September 16, 2014

Coffee for morning hunger pangs: an examination of coffee and caffeine on appetite, gastric emptying, and energy intake

M M Schubert et al, 2014, Coffee for morning hunger pangs: an examination of coffee and caffeine on appetite, gastric emptying, and energy intake, Appetite, published online ahead of print.

ABSTRACT: INTRODUCTION: Coffee is one of the most widely consumed beverages in the world and has a number of potential health benefits. Coffee may influence energy expenditure and energy intake, which in turn may affect body weight. However, the influence of coffee and its constituents – particularly caffeine and chlorogenic acids – on appetite remains largely unexplored.

PURPOSE: The objective of this study was to examine the impact of coffee consumption (with and without caffeine) on appetite sensations, energy intake, gastric emptying, and plasma glucose between breakfast and lunch meals.

METHODS: This study utilised a double-blind, randomised crossover design. Participants (n = 12, 9 women; Mean±SD age and BMI: 26.3 ± 6.3 y and 22.7 ± 2.2 kg•m-2) completed 4 trials: placebo (PLA), decaffeinated coffee (DECAF), caffeine (CAF), and caffeine with decaffeinated coffee (COF). Participants were given a standardised breakfast labelled with 13C-octanoic acid and 225 mL of treatment beverage and a capsule containing either caffeine or placebo. 2 h later, another 225 mL of the treatment beverage and capsule was administered. 4.5 h after breakfast, participants were given access to an ad libitum meal for determination of energy intake. Between meals, participants provided exhaled breath samples for determination of gastric emptying every 15 min; venous blood (for examination of glucose) and appetite sensations (via visual analogue scales) were collected every hour.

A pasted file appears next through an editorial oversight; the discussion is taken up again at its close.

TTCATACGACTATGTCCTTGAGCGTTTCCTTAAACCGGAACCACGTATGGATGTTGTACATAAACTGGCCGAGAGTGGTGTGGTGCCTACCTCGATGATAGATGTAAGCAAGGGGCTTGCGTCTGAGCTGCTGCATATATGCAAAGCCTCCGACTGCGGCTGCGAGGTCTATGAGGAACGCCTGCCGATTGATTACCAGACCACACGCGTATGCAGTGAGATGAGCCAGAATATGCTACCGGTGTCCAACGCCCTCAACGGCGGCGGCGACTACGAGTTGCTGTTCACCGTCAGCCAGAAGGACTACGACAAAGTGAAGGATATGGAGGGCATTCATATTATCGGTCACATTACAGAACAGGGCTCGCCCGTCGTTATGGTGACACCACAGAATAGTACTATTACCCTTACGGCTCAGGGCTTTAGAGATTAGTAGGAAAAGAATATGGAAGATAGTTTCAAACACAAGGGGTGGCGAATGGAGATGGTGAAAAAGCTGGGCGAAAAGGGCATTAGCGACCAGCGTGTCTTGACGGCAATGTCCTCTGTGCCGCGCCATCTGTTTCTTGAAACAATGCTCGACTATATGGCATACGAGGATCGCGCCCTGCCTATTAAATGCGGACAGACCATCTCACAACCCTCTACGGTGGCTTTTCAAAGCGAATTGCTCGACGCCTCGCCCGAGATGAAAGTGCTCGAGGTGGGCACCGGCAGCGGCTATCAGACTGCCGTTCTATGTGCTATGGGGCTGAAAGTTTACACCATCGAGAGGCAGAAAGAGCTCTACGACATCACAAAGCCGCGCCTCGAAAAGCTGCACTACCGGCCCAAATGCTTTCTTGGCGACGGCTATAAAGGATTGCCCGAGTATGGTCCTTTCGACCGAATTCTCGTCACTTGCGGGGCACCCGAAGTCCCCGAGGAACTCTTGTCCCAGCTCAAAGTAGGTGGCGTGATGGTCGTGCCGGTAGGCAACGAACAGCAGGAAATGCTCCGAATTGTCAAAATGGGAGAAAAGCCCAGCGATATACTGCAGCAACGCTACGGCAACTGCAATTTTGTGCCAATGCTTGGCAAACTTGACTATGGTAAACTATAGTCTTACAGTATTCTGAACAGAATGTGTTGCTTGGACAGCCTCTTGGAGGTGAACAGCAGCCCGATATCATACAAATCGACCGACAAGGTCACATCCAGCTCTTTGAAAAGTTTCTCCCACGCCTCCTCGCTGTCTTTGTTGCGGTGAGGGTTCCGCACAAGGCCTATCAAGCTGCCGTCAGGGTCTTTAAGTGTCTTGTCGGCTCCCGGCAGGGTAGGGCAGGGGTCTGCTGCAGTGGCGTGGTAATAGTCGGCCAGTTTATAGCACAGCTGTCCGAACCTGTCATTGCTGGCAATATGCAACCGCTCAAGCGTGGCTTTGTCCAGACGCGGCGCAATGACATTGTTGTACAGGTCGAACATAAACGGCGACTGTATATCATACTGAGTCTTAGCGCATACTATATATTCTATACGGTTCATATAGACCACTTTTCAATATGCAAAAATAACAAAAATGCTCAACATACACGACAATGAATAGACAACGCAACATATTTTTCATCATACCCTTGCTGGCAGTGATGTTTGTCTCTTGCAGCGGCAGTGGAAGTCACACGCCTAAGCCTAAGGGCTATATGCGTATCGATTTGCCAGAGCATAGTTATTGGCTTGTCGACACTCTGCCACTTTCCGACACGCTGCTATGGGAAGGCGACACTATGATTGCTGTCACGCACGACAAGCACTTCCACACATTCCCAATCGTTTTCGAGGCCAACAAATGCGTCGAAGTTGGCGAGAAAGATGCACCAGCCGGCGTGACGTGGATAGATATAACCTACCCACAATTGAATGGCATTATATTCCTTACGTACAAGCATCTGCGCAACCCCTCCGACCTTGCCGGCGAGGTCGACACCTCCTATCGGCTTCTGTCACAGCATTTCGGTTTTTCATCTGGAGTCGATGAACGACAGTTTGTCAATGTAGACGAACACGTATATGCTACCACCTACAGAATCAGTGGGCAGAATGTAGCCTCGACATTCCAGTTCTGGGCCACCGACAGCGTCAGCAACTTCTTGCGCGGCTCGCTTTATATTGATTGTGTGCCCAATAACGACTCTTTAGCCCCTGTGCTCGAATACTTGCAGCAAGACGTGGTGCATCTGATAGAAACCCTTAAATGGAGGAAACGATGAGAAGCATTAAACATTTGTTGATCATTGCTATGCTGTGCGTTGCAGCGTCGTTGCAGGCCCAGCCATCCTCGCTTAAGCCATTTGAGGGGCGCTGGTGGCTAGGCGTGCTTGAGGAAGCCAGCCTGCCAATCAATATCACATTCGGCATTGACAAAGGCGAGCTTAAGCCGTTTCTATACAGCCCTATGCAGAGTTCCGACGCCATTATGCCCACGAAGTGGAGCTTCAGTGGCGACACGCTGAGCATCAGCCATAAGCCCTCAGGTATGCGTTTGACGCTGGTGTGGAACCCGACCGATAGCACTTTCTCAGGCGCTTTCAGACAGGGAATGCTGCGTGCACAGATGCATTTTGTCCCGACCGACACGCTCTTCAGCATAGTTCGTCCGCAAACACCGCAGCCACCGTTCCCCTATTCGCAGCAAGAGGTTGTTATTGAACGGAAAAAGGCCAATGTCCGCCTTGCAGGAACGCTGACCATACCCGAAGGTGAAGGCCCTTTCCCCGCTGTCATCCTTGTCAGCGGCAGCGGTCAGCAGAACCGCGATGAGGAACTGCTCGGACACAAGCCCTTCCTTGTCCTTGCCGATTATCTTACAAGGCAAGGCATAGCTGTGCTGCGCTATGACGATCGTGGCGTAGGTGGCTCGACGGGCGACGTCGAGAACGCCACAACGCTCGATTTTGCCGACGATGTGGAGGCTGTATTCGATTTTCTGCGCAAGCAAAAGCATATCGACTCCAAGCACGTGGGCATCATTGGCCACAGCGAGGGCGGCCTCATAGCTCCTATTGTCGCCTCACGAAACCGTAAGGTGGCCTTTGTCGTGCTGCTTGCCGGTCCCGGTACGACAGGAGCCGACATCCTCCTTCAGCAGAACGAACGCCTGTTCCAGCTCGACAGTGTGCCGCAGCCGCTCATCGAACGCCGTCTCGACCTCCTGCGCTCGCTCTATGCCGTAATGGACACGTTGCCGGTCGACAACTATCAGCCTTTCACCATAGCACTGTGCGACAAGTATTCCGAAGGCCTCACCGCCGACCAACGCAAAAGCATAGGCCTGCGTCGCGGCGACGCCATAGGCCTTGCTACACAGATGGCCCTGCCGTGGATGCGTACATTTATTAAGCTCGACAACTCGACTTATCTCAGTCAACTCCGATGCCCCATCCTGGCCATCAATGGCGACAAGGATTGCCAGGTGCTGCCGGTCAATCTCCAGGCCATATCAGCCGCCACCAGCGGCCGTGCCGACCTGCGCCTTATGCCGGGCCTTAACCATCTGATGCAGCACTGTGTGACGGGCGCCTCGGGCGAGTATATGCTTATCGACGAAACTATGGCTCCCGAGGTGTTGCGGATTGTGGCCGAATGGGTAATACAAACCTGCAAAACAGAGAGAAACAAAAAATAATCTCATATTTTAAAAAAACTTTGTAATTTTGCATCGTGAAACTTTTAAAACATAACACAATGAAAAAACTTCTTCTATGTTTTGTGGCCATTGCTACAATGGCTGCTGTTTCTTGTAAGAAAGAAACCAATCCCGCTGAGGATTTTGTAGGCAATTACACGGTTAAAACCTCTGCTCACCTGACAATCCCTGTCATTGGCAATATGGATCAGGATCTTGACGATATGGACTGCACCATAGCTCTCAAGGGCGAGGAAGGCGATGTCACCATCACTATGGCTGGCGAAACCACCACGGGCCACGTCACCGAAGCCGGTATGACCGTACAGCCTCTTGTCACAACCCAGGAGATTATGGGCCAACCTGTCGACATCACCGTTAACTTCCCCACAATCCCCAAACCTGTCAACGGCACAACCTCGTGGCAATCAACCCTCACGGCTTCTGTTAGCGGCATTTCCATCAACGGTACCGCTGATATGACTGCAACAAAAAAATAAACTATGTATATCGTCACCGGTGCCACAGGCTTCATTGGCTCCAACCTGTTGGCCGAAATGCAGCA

RESULTS: Energy intake was not significantly different between the trials (Means ± SD, p > 0.05; Placebo: 2118 ± 663 kJ; Decaf: 2128 ± 739 kJ; Caffeine: 2287 ± 649 kJ; Coffee: 2016 ± 750 kJ); Other than main effects of time (p < 0.05), no significant differences were detected for appetite sensations or plasma glucose between treatments (p > 0.05). Gastric emptying was not significantly different across trials (p > 0.05).

CONCLUSIONS: Utilising an ecologically valid design, no significant effects of decaffeinated coffee, caffeine or their combination were detected on gastric emptying, appetite sensations, glucose, and energy intake. However, the consumption of caffeine and/or coffee for regulation of energy balance over longer periods of time warrant further investigation.

Modtag nyhedsbrev

Ja tak, jeg vil gerne modtage nyhedsbrev, når der er noget nyt om kaffe og helbred.